Until next time!

Monday, July 4, 2016

430 Years Where? : The Deads Sea Scrolls and Bible Chronology.

Above is a screenshot I took of a fragment which is part of the Dead Sea Scrolls collection and to reach it I used the identifier 4qedxcex12c.  This is taken from the Dead Sea Scrolls Project online and what we learn from the identifier is that it is from a group of fragments belonging to a particular scroll covering Exodus Chapter 12.  I went looking in the Dead Sea Scrolls to find out what they might show us about Exodus 12:40-41, which records the fulfillment of an earlier prophecy given to Abraham.  The problem is that there are two different variants of this passage and those variants are often cited among Bible Students in regards to the matter of Bible Chronology, and in a wider context regarding Bible veracity.  This is what I found.

Exodus 12:40 reads:

"The time that the people of Israel lived in Egypt was 430 years"

It seems straightforward enough, doesn't it?  However, we run into several problems with that passage, which is from the Masoretic Text (MT).  The first is that it appears to conflict with the prophecy itself which we find at Genesis 15: 12-16 and is as follows:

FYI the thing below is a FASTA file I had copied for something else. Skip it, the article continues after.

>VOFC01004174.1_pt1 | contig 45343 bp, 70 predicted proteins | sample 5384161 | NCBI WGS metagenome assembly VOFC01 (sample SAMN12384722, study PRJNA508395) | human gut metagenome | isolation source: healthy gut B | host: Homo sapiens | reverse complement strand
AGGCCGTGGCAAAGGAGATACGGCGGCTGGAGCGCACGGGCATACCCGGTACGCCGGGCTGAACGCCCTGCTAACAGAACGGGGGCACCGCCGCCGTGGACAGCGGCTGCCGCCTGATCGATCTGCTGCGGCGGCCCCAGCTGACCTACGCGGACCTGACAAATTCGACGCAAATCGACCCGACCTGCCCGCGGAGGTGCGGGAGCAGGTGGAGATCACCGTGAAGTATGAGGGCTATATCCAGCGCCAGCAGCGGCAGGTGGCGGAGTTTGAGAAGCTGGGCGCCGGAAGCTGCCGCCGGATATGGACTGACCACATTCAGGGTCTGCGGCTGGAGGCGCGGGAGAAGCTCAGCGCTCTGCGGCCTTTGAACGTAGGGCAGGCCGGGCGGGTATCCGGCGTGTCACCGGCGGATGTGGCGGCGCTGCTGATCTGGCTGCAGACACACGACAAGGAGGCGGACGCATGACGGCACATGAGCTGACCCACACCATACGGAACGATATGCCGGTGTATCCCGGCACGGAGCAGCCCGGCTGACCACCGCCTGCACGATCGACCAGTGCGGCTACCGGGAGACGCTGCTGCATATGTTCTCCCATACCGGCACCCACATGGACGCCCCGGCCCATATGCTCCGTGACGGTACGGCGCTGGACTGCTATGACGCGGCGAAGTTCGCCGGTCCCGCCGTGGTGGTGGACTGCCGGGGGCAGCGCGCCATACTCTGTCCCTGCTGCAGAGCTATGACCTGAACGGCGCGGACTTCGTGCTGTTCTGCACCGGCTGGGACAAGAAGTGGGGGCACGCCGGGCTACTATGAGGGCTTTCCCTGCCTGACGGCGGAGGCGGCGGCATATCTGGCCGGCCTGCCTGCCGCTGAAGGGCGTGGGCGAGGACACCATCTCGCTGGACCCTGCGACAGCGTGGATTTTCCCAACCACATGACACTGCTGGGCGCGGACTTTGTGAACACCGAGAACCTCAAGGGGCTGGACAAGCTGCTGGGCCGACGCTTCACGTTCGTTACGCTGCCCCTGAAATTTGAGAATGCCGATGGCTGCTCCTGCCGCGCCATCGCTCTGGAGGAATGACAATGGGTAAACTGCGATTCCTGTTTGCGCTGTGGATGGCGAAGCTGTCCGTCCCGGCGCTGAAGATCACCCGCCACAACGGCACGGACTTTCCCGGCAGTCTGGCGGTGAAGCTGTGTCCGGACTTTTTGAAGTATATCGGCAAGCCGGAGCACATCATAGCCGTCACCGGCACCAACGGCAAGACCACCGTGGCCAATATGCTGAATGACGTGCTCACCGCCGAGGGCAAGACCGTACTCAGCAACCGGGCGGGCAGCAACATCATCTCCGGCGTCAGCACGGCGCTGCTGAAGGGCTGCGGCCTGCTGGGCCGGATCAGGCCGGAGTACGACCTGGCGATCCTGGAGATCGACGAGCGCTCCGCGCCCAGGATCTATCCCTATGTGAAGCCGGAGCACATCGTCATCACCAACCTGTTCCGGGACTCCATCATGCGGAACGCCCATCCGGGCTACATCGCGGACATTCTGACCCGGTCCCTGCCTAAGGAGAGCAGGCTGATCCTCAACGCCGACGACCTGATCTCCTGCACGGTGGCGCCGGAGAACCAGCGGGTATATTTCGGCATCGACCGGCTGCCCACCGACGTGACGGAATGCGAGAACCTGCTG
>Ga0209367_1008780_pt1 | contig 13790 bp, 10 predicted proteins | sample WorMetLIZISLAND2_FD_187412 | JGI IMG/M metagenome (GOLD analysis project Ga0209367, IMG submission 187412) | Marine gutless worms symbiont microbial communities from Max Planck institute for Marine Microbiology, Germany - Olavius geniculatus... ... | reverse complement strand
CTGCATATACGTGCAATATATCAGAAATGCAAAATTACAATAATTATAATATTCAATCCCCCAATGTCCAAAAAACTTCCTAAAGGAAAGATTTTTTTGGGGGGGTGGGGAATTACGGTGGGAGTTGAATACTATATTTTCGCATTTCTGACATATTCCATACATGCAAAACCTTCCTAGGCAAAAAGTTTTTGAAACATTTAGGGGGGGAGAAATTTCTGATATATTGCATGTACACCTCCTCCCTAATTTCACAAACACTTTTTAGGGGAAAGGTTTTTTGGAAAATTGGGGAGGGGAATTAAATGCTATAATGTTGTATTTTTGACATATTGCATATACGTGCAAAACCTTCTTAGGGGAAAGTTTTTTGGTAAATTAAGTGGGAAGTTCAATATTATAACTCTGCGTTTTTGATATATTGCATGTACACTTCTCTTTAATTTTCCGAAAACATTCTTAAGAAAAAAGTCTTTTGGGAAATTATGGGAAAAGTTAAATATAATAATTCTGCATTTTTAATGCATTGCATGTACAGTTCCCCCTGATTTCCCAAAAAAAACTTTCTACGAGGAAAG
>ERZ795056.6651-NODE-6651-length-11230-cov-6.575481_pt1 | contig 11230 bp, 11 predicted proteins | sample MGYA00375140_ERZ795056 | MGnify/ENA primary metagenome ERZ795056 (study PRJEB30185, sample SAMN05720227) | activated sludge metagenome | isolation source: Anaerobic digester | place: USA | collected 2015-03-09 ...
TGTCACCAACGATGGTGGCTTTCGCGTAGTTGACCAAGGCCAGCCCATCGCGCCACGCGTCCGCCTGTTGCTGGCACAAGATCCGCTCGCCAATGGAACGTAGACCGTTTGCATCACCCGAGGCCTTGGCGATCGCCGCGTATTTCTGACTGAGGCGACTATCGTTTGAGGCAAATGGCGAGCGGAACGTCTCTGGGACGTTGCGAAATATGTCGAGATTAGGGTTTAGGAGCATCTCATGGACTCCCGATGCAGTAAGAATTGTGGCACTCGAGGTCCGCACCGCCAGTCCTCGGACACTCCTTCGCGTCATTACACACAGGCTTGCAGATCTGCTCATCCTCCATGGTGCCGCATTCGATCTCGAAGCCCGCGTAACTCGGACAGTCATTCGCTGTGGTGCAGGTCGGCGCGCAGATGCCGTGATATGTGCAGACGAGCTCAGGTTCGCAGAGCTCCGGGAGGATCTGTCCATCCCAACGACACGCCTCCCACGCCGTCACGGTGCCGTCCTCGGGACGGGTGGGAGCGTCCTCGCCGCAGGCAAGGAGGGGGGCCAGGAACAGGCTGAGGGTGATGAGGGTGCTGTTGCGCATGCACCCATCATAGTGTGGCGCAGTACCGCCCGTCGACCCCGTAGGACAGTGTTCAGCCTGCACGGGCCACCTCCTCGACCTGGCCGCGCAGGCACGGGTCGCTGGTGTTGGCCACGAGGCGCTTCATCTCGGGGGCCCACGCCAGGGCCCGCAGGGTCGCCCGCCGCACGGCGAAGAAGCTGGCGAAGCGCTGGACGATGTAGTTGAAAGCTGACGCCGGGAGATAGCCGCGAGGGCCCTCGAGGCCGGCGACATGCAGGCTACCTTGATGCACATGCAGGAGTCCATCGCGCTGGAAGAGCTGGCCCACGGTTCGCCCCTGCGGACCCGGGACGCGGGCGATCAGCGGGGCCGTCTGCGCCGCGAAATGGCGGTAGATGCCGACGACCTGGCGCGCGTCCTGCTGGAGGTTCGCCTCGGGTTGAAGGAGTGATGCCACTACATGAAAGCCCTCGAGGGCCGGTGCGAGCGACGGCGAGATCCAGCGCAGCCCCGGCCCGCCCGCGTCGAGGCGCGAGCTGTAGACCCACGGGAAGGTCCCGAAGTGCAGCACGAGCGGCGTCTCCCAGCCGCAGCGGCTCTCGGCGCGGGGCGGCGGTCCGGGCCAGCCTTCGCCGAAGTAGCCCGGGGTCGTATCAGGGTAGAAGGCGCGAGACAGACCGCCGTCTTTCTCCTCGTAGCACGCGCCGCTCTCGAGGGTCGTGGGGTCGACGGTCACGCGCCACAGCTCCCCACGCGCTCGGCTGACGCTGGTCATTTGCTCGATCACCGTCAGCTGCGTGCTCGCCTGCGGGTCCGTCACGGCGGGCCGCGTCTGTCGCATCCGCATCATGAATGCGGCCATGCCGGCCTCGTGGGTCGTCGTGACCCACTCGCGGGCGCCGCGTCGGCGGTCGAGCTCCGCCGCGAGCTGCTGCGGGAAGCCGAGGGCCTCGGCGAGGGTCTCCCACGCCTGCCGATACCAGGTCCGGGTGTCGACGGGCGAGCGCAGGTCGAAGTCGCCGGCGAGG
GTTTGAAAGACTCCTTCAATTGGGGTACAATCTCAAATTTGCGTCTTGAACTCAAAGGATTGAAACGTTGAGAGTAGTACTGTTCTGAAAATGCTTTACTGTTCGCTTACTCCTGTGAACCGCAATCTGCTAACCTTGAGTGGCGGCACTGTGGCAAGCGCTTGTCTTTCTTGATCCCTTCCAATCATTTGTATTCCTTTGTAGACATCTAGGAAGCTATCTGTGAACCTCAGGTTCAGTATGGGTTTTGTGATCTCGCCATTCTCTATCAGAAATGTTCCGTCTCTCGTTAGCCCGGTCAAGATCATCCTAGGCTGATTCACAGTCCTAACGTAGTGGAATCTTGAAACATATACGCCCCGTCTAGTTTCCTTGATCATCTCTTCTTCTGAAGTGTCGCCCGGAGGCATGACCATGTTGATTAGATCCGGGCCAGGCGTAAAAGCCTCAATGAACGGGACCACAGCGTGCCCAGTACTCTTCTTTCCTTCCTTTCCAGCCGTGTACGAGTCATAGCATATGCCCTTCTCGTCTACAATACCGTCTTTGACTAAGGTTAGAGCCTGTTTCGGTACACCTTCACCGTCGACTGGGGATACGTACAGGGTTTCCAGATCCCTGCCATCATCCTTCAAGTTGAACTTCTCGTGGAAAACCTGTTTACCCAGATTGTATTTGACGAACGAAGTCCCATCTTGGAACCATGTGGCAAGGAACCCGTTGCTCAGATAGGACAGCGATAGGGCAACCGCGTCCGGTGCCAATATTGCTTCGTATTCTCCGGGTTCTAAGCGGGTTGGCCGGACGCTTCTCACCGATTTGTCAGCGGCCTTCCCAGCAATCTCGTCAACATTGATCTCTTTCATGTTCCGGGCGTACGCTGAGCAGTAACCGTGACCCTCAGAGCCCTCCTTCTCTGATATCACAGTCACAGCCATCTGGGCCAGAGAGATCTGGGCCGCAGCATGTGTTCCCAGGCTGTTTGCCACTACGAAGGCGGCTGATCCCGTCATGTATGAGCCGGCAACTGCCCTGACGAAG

”And He said to Abram, Knowing you must know that your seed shall be an alien in a land not theirs; and they shall serve them. And they shall afflict them four hundred years; and I also will judge that nation whom they shall serve; and afterward they shall come out with great substance. And you shall come to your fathers in peace. You shall be buried in good old age. And in the fourth generation they shall come here again; for the iniquity of the Amorites is not yet full." 

The first is the difference in years mentioned, and the second is the number of generations.  a quick check of the genealogical record shows that four generations does not cover four hundred years.  It just does cover the time from when Jacob enters Egypt at the invitation of his son, Joseph and the reigning Pharoah until they leave.  So what is going on here?  what appears is the case is that there is a difference in reckoning matters god has set up to confuse things a bit.  Genesis apparently does two things.  The promise counts four hundred years from when the promise was made and the generations which actually resided in Eygpt.  In Exodus Moses, under inspiration, counts the time from when Abram entered the land of Canaan after leaving Haran when his father died.  Stephen invokes Genesis in his exposition in Acts 7:2-6 and Paul invoked Exodus in his exposition to the Galatians, 3:17.  However, even with that realization we are still left with a problem because the scriptures say the sons of Israel spent 430 years in Egypt or do they?